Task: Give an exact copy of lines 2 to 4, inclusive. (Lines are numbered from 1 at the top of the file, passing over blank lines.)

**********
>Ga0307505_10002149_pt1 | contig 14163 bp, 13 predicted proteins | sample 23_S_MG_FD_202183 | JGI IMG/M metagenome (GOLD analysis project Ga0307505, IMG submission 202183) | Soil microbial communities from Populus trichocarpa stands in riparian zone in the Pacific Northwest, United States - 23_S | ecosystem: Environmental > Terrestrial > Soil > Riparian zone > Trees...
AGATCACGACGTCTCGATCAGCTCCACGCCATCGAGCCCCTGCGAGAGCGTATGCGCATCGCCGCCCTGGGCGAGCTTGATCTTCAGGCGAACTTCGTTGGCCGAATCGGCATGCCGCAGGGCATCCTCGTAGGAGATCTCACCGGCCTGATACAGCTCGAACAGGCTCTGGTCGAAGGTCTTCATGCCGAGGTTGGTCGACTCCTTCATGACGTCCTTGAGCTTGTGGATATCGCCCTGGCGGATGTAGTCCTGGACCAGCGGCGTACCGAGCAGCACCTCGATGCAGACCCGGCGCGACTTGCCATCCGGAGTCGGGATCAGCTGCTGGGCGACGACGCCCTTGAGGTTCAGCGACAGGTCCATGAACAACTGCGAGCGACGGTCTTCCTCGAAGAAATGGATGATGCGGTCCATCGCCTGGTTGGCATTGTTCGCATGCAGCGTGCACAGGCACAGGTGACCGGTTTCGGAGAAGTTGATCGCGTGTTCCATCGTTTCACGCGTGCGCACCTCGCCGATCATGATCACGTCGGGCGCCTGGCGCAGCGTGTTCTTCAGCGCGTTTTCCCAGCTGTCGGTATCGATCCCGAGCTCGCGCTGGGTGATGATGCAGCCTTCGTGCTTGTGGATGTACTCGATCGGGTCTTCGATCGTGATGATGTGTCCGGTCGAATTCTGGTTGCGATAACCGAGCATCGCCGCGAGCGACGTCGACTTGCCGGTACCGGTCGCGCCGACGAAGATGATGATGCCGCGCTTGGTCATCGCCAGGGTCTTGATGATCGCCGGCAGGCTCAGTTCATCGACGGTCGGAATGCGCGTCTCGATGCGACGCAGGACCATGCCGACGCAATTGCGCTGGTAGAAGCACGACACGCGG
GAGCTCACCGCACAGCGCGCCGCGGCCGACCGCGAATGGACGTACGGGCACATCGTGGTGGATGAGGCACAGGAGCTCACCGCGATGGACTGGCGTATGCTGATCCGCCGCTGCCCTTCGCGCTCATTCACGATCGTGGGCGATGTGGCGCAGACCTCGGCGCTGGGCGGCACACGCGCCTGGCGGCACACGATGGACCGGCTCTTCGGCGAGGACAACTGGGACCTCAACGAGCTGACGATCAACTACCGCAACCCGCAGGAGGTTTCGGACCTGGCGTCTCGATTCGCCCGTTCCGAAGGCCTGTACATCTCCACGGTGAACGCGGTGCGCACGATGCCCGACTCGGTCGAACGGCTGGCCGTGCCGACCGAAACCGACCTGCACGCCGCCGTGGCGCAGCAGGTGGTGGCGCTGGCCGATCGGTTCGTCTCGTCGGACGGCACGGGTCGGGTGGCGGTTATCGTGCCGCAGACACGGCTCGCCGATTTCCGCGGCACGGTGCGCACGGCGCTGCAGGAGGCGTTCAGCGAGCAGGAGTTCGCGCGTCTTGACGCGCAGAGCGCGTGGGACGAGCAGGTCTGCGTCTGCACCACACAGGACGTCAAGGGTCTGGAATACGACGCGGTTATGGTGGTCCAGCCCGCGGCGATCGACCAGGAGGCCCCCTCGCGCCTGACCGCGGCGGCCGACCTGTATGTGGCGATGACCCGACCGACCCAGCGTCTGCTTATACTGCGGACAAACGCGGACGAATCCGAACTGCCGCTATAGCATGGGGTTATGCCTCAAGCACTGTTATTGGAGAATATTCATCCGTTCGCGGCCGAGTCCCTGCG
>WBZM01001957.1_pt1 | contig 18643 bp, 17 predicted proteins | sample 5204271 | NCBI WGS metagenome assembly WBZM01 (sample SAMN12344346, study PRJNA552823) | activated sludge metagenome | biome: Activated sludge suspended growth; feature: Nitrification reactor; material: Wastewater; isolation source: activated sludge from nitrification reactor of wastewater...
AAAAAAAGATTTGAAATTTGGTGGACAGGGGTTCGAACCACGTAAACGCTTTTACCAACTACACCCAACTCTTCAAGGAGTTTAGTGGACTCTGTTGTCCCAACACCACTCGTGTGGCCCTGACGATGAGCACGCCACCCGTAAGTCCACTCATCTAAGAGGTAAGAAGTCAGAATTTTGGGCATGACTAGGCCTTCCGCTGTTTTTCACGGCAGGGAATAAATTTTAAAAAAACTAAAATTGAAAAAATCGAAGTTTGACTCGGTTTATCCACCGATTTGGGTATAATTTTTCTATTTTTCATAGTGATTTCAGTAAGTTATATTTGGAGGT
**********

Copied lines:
AGATCACGACGTCTCGATCAGCTCCACGCCATCGAGCCCCTGCGAGAGCGTATGCGCATCGCCGCCCTGGGCGAGCTTGATCTTCAGGCGAACTTCGTTGGCCGAATCGGCATGCCGCAGGGCATCCTCGTAGGAGATCTCACCGGCCTGATACAGCTCGAACAGGCTCTGGTCGAAGGTCTTCATGCCGAGGTTGGTCGACTCCTTCATGACGTCCTTGAGCTTGTGGATATCGCCCTGGCGGATGTAGTCCTGGACCAGCGGCGTACCGAGCAGCACCTCGATGCAGACCCGGCGCGACTTGCCATCCGGAGTCGGGATCAGCTGCTGGGCGACGACGCCCTTGAGGTTCAGCGACAGGTCCATGAACAACTGCGAGCGACGGTCTTCCTCGAAGAAATGGATGATGCGGTCCATCGCCTGGTTGGCATTGTTCGCATGCAGCGTGCACAGGCACAGGTGACCGGTTTCGGAGAAGTTGATCGCGTGTTCCATCGTTTCACGCGTGCGCACCTCGCCGATCATGATCACGTCGGGCGCCTGGCGCAGCGTGTTCTTCAGCGCGTTTTCCCAGCTGTCGGTATCGATCCCGAGCTCGCGCTGGGTGATGATGCAGCCTTCGTGCTTGTGGATGTACTCGATCGGGTCTTCGATCGTGATGATGTGTCCGGTCGAATTCTGGTTGCGATAACCGAGCATCGCCGCGAGCGACGTCGACTTGCCGGTACCGGTCGCGCCGACGAAGATGATGATGCCGCGCTTGGTCATCGCCAGGGTCTTGATGATCGCCGGCAGGCTCAGTTCATCGACGGTCGGAATGCGCGTCTCGATGCGACGCAGGACCATGCCGACGCAATTGCGCTGGTAGAAGCACGACACGCGG
GAGCTCACCGCACAGCGCGCCGCGGCCGACCGCGAATGGACGTACGGGCACATCGTGGTGGATGAGGCACAGGAGCTCACCGCGATGGACTGGCGTATGCTGATCCGCCGCTGCCCTTCGCGCTCATTCACGATCGTGGGCGATGTGGCGCAGACCTCGGCGCTGGGCGGCACACGCGCCTGGCGGCACACGATGGACCGGCTCTTCGGCGAGGACAACTGGGACCTCAACGAGCTGACGATCAACTACCGCAACCCGCAGGAGGTTTCGGACCTGGCGTCTCGATTCGCCCGTTCCGAAGGCCTGTACATCTCCACGGTGAACGCGGTGCGCACGATGCCCGACTCGGTCGAACGGCTGGCCGTGCCGACCGAAACCGACCTGCACGCCGCCGTGGCGCAGCAGGTGGTGGCGCTGGCCGATCGGTTCGTCTCGTCGGACGGCACGGGTCGGGTGGCGGTTATCGTGCCGCAGACACGGCTCGCCGATTTCCGCGGCACGGTGCGCACGGCGCTGCAGGAGGCGTTCAGCGAGCAGGAGTTCGCGCGTCTTGACGCGCAGAGCGCGTGGGACGAGCAGGTCTGCGTCTGCACCACACAGGACGTCAAGGGTCTGGAATACGACGCGGTTATGGTGGTCCAGCCCGCGGCGATCGACCAGGAGGCCCCCTCGCGCCTGACCGCGGCGGCCGACCTGTATGTGGCGATGACCCGACCGACCCAGCGTCTGCTTATACTGCGGACAAACGCGGACGAATCCGAACTGCCGCTATAGCATGGGGTTATGCCTCAAGCACTGTTATTGGAGAATATTCATCCGTTCGCGGCCGAGTCCCTGCG
>WBZM01001957.1_pt1 | contig 18643 bp, 17 predicted proteins | sample 5204271 | NCBI WGS metagenome assembly WBZM01 (sample SAMN12344346, study PRJNA552823) | activated sludge metagenome | biome: Activated sludge suspended growth; feature: Nitrification reactor; material: Wastewater; isolation source: activated sludge from nitrification reactor of wastewater...